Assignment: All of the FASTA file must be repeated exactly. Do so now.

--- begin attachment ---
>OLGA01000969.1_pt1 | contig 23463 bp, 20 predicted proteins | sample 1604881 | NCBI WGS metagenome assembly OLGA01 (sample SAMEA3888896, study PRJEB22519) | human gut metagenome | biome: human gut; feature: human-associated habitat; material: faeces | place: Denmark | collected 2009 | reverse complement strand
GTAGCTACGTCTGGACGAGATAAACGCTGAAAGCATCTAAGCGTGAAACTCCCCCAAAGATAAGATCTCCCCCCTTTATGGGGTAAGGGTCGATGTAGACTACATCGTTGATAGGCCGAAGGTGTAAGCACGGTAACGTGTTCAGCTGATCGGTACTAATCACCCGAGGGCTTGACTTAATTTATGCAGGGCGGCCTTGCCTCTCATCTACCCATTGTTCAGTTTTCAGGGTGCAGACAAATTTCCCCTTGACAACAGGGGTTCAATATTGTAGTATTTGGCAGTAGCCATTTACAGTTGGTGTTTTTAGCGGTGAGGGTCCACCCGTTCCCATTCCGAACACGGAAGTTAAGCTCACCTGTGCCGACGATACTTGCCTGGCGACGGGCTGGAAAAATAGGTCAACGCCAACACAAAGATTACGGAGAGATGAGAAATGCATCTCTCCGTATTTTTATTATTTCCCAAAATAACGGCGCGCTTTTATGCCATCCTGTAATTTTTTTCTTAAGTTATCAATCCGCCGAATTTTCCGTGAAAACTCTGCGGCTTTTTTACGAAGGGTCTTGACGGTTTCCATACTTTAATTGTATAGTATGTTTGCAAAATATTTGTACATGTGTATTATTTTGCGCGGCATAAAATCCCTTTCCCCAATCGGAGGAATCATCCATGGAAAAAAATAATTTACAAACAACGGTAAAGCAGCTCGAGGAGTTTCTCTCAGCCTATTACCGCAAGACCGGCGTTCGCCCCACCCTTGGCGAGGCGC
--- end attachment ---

>OLGA01000969.1_pt1 | contig 23463 bp, 20 predicted proteins | sample 1604881 | NCBI WGS metagenome assembly OLGA01 (sample SAMEA3888896, study PRJEB22519) | human gut metagenome | biome: human gut; feature: human-associated habitat; material: faeces | place: Denmark | collected 2009 | reverse complement strand
GTAGCTACGTCTGGACGAGATAAACGCTGAAAGCATCTAAGCGTGAAACTCCCCCAAAGATAAGATCTCCCCCCTTTATGGGGTAAGGGTCGATGTAGACTACATCGTTGATAGGCCGAAGGTGTAAGCACGGTAACGTGTTCAGCTGATCGGTACTAATCACCCGAGGGCTTGACTTAATTTATGCAGGGCGGCCTTGCCTCTCATCTACCCATTGTTCAGTTTTCAGGGTGCAGACAAATTTCCCCTTGACAACAGGGGTTCAATATTGTAGTATTTGGCAGTAGCCATTTACAGTTGGTGTTTTTAGCGGTGAGGGTCCACCCGTTCCCATTCCGAACACGGAAGTTAAGCTCACCTGTGCCGACGATACTTGCCTGGCGACGGGCTGGAAAAATAGGTCAACGCCAACACAAAGATTACGGAGAGATGAGAAATGCATCTCTCCGTATTTTTATTATTTCCCAAAATAACGGCGCGCTTTTATGCCATCCTGTAATTTTTTTCTTAAGTTATCAATCCGCCGAATTTTCCGTGAAAACTCTGCGGCTTTTTTACGAAGGGTCTTGACGGTTTCCATACTTTAATTGTATAGTATGTTTGCAAAATATTTGTACATGTGTATTATTTTGCGCGGCATAAAATCCCTTTCCCCAATCGGAGGAATCATCCATGGAAAAAAATAATTTACAAACAACGGTAAAGCAGCTCGAGGAGTTTCTCTCAGCCTATTACCGCAAGACCGGCGTTCGCCCCACCCTTGGCGAGGCGC